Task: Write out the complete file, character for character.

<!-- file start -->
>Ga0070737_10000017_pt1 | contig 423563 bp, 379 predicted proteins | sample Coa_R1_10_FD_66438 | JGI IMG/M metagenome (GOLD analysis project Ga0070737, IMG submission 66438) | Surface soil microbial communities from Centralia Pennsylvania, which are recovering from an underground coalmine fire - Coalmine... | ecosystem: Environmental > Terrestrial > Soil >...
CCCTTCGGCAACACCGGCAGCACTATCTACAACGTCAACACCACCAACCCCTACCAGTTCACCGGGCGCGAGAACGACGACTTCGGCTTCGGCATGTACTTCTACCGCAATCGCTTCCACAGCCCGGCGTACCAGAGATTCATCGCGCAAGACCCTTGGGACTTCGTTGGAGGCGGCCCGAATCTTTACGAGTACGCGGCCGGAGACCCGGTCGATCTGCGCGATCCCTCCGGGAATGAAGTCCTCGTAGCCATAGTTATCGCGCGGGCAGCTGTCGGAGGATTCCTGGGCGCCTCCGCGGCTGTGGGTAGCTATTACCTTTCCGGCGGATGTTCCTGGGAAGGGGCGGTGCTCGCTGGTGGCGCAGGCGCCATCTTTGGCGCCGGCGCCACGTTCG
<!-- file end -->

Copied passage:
>Ga0070737_10000017_pt1 | contig 423563 bp, 379 predicted proteins | sample Coa_R1_10_FD_66438 | JGI IMG/M metagenome (GOLD analysis project Ga0070737, IMG submission 66438) | Surface soil microbial communities from Centralia Pennsylvania, which are recovering from an underground coalmine fire - Coalmine... | ecosystem: Environmental > Terrestrial > Soil >...
CCCTTCGGCAACACCGGCAGCACTATCTACAACGTCAACACCACCAACCCCTACCAGTTCACCGGGCGCGAGAACGACGACTTCGGCTTCGGCATGTACTTCTACCGCAATCGCTTCCACAGCCCGGCGTACCAGAGATTCATCGCGCAAGACCCTTGGGACTTCGTTGGAGGCGGCCCGAATCTTTACGAGTACGCGGCCGGAGACCCGGTCGATCTGCGCGATCCCTCCGGGAATGAAGTCCTCGTAGCCATAGTTATCGCGCGGGCAGCTGTCGGAGGATTCCTGGGCGCCTCCGCGGCTGTGGGTAGCTATTACCTTTCCGGCGGATGTTCCTGGGAAGGGGCGGTGCTCGCTGGTGGCGCAGGCGCCATCTTTGGCGCCGGCGCCACGTTCG